"Lucky Ducky"

By:  Leann Patterson
"Beginning to Read"

Rational:  In order for students to become proficient readers, they must build their sight vocabulary.  Therefore, teachers must explicitly teach common correspondences to children.  The goal of this lesson is to help students with the vowel correspondence "u."  This lesson will provide students with practice pronouncing the /u/ phoneme when shown the grapheme "u," reading "u," and writing words that contain the "u" correspondence.  After this lesson, I hope students will be able to identify and pronounce /u/ when shown "u" and be able to read words that have the "u" correspondence.

Materials:  student copies of Fuzz and the Buzz (Educational Insights), Elkonin letterboxes drawn on the chalkboard, chalk, student letterboxes and cutout letters, chalkboard, student paper and pencils, word cards (bug, pen, jug,etc.), magazines (optional), activity sheets.

1. Introduce the lesson as learning a secret code.  That is, every letter in the alphabet has a special sound that goes with it.  "Today class, we are going to learn to spot the letter "u" in written text.  Does anyone remember what our mouth does when we make the /u/ sound?  Good, our mouth opens and our tongue just kind of lays there. Are you ready to begin learning???"  Wait for response.

2. "To begin, does anyone know any words that contain the /u/ sound in them?"  As children respond, write their responses on the board.  Hopefully, some of their words will have "u" in them and the /u/ sound.  Be prepared to help the students out.  For example, words like bug, junk, tug, etc.

3. Underline the grapheme in each of the words that make the /u/ sound.  "Class, we would underline the "u" in bug because it makes the /u/ sound.  Does everyone understand?  Great!"

4. Write the tongue twister on the board. -  Uncle was unable to put up his umbrella.  As a class, say the tongue twister.  "How many times did we hear the /u/ sound?  Can anyone raise their hand and tell me one word that has the /u/ sound in it?  Yes, "uncle" has the /u/ sound.  Everyone say "uncle" and stress that "uhhhh" at the beginning of the word.  Everyone-"Uhhhhhhuncle."  Good!"  Circle all the words that contain the /u/ sound.

5. "Now, let's play a word game. I am going to hold up a card with a word on it.  I want each of you to say "LUCKY DUCKY" if the word has the mouth move /u/ in it.  For example, if I held up the word tug you would say "LUCKY DUCKY" because it contains the /u/ sound.  Does everyone understand before we begin?"  Wait for response.  Then, hold up the cards with words written on them to review the /u/ sound.

6.  Now, use the Elkonin boxes that are drawn on the board to do a whole class letterbox lesson (Murray).  Explain that we are going to do a letterbox lesson that uses "u."

a. Have students get out their letterboxes and letters.  They will need the following letters:  b, c, d, f, g, h, j, l, m, n, p, r, s, u, ck..
b. Remind students to turn their letters on the lower case side.
c. Remind the students that each box can hold only one mouth move.
d. Demonstrate on the board two examples.  Class, what if we had the word "sun" as in "I like to be in the sun."  It would go in three letterboxes because you make three mouth moves when you say it.  Listen-"sssss, uhhhhh,  nnnnnnnn."  So, in the first letterbox I would put a "s", in the second box the "u," and in the third box put the "n."  Now, let's try one as a class.  How about the word "duck." I love Daffy the Duck.   Give students a moment to think.  How many boxes class?  Correct, we would only need three boxes again.  Have a student come to the board and put the word "duck" into the 3 boxes.  Good job!  "D" goes in the first box, "u" in the second box, and "ck" in the third box. Remember that "ck" makes one mouth move so it only goes in one box.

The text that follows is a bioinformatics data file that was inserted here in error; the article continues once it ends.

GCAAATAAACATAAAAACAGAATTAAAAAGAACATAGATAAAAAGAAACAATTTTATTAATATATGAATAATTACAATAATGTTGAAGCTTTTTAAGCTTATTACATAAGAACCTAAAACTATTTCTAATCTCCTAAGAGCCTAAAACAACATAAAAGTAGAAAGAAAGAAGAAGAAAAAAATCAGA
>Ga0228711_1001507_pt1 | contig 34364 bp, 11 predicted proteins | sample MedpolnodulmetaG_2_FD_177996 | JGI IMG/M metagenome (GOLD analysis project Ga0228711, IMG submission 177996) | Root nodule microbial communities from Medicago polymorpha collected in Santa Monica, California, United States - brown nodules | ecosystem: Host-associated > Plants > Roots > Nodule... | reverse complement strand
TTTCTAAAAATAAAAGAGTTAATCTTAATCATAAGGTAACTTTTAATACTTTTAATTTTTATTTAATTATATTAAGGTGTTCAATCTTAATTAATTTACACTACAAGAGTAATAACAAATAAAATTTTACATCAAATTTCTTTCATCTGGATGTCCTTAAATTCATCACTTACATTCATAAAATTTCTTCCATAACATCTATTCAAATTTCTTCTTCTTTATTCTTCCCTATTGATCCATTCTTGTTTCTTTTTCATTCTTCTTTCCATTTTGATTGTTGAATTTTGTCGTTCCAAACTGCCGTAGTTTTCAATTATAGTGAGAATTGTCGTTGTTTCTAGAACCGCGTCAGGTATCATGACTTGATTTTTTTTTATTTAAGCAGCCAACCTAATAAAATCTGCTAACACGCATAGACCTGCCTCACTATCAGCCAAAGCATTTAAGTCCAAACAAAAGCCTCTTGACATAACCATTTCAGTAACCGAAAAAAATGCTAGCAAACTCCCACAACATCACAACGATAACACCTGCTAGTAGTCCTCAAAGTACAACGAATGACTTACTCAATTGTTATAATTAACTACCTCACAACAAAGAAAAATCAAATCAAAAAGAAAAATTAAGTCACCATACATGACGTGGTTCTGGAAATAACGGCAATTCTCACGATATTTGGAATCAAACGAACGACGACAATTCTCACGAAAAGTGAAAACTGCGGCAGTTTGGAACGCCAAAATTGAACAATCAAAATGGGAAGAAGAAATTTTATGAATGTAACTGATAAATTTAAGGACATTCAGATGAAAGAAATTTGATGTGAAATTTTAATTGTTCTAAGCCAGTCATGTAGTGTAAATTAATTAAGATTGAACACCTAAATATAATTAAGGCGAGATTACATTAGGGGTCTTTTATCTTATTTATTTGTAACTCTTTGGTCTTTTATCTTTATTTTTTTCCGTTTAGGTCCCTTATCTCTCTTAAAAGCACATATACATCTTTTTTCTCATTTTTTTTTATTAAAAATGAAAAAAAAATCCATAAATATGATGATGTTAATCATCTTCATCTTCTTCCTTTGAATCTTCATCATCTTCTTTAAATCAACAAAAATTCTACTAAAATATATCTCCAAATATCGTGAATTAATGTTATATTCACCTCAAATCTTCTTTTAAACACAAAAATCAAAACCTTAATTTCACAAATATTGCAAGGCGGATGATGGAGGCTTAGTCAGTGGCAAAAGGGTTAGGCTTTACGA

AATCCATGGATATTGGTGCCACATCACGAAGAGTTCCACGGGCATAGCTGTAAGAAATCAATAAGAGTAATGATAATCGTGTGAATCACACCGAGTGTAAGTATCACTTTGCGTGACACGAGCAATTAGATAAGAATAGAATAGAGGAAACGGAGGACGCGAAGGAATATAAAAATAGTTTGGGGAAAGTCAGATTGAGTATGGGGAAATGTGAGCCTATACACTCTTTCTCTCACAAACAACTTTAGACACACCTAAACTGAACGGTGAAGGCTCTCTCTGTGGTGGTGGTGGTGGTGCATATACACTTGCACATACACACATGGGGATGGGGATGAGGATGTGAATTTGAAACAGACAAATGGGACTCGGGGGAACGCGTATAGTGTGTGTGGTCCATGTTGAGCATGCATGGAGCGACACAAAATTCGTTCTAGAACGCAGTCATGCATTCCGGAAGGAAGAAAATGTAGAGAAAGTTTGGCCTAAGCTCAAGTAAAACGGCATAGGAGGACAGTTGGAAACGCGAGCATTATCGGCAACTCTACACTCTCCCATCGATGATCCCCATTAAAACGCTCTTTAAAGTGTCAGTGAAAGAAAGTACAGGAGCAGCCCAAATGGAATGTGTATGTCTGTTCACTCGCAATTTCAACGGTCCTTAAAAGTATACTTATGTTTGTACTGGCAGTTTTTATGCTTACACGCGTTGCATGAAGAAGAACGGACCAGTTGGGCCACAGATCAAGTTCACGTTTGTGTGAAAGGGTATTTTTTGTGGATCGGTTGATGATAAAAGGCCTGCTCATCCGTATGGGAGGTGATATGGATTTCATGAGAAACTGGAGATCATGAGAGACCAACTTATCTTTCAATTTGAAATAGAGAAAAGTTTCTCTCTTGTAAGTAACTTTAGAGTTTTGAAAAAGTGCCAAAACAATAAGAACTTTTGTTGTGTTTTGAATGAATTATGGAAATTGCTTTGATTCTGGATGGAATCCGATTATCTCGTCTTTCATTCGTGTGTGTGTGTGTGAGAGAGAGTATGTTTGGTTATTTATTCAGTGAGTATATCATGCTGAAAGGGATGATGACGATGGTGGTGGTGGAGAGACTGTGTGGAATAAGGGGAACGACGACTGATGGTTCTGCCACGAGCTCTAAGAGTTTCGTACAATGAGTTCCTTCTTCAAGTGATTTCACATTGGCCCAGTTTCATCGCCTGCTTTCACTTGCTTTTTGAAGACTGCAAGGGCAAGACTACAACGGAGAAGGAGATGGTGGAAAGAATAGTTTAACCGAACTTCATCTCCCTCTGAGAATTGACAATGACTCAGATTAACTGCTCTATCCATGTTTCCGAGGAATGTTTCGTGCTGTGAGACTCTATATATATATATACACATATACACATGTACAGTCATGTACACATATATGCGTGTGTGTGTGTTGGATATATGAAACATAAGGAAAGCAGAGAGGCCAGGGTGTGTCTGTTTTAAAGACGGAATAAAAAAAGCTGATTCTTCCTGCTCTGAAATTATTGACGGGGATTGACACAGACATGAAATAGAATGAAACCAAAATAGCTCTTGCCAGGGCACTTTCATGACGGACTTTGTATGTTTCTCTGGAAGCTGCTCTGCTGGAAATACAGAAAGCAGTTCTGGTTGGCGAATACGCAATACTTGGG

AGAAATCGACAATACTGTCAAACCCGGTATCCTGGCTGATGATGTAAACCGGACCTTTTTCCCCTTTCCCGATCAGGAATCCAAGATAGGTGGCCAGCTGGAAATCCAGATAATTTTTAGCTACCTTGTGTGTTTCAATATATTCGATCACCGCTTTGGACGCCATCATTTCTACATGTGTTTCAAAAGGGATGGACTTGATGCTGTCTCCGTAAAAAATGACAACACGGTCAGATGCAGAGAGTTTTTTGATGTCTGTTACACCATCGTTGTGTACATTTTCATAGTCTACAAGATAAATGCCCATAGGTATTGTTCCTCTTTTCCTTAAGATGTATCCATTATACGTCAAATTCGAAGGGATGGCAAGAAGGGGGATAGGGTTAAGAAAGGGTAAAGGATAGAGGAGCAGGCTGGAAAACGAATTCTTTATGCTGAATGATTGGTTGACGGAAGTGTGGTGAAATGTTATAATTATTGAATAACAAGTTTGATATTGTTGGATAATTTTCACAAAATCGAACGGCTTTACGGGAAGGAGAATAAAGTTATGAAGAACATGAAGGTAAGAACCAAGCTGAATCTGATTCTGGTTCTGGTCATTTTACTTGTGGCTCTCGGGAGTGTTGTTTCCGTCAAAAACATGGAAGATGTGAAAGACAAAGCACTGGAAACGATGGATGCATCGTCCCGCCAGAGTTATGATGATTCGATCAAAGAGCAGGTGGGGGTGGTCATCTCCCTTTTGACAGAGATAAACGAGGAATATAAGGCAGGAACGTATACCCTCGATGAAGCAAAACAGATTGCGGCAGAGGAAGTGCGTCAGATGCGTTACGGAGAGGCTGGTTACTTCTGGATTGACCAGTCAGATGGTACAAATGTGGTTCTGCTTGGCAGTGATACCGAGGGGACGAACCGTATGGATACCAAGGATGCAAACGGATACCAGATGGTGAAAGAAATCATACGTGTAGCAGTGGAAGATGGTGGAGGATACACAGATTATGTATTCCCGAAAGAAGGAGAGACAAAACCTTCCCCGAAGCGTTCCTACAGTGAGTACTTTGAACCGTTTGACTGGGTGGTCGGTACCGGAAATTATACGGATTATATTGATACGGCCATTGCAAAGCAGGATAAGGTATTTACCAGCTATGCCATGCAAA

e. Now have students fill in the correct letters in their letterboxes for the words below.  Instruct them to use the lower case side of their letters to spell the words.  Give a sentence with each word.  Have the students spell the words and then choose a volunteer to come up and spell it on the board.  Inform the students when a letterbox is added.
                        *bug    *fun  *rush (3 letterboxes)
                        *drum   *club * jump (4 letterboxes)

7. Now the children will be given the book, Fuzz and the Buzz (may want to give a booktalk).  Pair them up and let them buddy read while walking around scaffolding and assisting when needed.  You may want to pair the poor readers with some of the more advanced readers so they can help one another.  Remember students:  We do not tell the word immediately if one messes up.  We wait, then read the sentence, and lastly try cover-ups.  Each student should take turns reading the book one time completely.

8. Assessment:  The students will be given an activity sheet.  The sheet contains 5 sentences on it.  They are to circle all of the words that contain the /u/ sound in them.  While they are doing this, call the students one at a time to you and have them read a small passage (2-3 sentences) to you.

9. Practice (optional) - Have students find pictures or words in a magazine that contain the /u/ sound.  Cut out the pictures and words and glue them to piece of construction paper.  The student must find their findings with the rest of the class.

10. Assessment:  The students will be given an activity sheet.  The sheet contains words with the /u/ sound.  The students are to draw a line that matches the word to its picture.


1. Hill, Tonya.  "The Rain in Spain Stays Mainly in the Plains."

2. Murray, B. A. and T. Lesniak. (1999). "The letterbox lesson:  A hands-on
         approach to teaching decoding."  The Reading Teacher, 52, 644-650.

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